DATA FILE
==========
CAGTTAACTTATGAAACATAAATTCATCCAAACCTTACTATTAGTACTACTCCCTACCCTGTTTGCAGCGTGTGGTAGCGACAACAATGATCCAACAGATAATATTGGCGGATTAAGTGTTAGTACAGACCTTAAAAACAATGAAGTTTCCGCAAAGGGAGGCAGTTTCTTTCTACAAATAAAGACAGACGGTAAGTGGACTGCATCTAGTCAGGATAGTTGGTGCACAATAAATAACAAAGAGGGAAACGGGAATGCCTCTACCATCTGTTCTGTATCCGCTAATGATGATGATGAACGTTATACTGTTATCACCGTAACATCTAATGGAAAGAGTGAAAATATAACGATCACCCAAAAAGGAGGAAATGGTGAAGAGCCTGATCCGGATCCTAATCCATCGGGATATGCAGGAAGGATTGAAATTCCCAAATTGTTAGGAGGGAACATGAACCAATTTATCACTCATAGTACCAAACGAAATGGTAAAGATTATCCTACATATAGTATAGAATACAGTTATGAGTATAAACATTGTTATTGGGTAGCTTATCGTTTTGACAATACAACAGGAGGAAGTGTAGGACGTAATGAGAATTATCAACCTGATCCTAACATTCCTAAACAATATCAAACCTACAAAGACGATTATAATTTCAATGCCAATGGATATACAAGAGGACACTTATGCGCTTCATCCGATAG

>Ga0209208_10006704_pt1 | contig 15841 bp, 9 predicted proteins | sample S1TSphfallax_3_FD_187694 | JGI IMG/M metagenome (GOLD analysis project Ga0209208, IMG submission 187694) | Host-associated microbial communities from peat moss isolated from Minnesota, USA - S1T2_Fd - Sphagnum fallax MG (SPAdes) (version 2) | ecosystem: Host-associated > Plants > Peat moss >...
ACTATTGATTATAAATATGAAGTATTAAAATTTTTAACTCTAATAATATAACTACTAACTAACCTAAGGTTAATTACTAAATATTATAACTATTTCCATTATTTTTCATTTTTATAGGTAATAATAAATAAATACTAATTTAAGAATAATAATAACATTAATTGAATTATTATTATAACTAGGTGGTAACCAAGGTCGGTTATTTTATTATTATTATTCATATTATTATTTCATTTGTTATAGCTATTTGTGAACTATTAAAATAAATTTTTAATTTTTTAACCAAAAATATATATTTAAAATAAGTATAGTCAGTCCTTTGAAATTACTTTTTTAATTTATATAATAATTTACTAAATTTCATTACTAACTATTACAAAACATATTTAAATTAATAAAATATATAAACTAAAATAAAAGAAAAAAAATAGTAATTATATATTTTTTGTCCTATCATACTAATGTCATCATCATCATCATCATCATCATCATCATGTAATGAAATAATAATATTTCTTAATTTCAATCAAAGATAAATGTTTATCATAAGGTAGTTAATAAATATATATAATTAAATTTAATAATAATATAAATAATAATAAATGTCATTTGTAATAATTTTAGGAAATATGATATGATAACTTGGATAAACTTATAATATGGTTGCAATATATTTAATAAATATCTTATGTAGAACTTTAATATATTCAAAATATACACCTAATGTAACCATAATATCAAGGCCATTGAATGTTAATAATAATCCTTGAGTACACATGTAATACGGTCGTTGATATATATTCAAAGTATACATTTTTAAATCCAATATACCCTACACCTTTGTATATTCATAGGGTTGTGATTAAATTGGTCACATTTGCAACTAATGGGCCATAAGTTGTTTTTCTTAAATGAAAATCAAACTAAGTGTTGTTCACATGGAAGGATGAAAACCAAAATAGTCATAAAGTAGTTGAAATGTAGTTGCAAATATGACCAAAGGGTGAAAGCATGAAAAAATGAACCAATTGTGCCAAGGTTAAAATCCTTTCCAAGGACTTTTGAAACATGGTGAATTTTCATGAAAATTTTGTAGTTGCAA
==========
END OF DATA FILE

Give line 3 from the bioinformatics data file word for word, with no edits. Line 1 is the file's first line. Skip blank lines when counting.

ACTATTGATTATAAATATGAAGTATTAAAATTTTTAACTCTAATAATATAACTACTAACTAACCTAAGGTTAATTACTAAATATTATAACTATTTCCATTATTTTTCATTTTTATAGGTAATAATAAATAAATACTAATTTAAGAATAATAATAACATTAATTGAATTATTATTATAACTAGGTGGTAACCAAGGTCGGTTATTTTATTATTATTATTCATATTATTATTTCATTTGTTATAGCTATTTGTGAACTATTAAAATAAATTTTTAATTTTTTAACCAAAAATATATATTTAAAATAAGTATAGTCAGTCCTTTGAAATTACTTTTTTAATTTATATAATAATTTACTAAATTTCATTACTAACTATTACAAAACATATTTAAATTAATAAAATATATAAACTAAAATAAAAGAAAAAAAATAGTAATTATATATTTTTTGTCCTATCATACTAATGTCATCATCATCATCATCATCATCATCATCATGTAATGAAATAATAATATTTCTTAATTTCAATCAAAGATAAATGTTTATCATAAGGTAGTTAATAAATATATATAATTAAATTTAATAATAATATAAATAATAATAAATGTCATTTGTAATAATTTTAGGAAATATGATATGATAACTTGGATAAACTTATAATATGGTTGCAATATATTTAATAAATATCTTATGTAGAACTTTAATATATTCAAAATATACACCTAATGTAACCATAATATCAAGGCCATTGAATGTTAATAATAATCCTTGAGTACACATGTAATACGGTCGTTGATATATATTCAAAGTATACATTTTTAAATCCAATATACCCTACACCTTTGTATATTCATAGGGTTGTGATTAAATTGGTCACATTTGCAACTAATGGGCCATAAGTTGTTTTTCTTAAATGAAAATCAAACTAAGTGTTGTTCACATGGAAGGATGAAAACCAAAATAGTCATAAAGTAGTTGAAATGTAGTTGCAAATATGACCAAAGGGTGAAAGCATGAAAAAATGAACCAATTGTGCCAAGGTTAAAATCCTTTCCAAGGACTTTTGAAACATGGTGAATTTTCATGAAAATTTTGTAGTTGCAA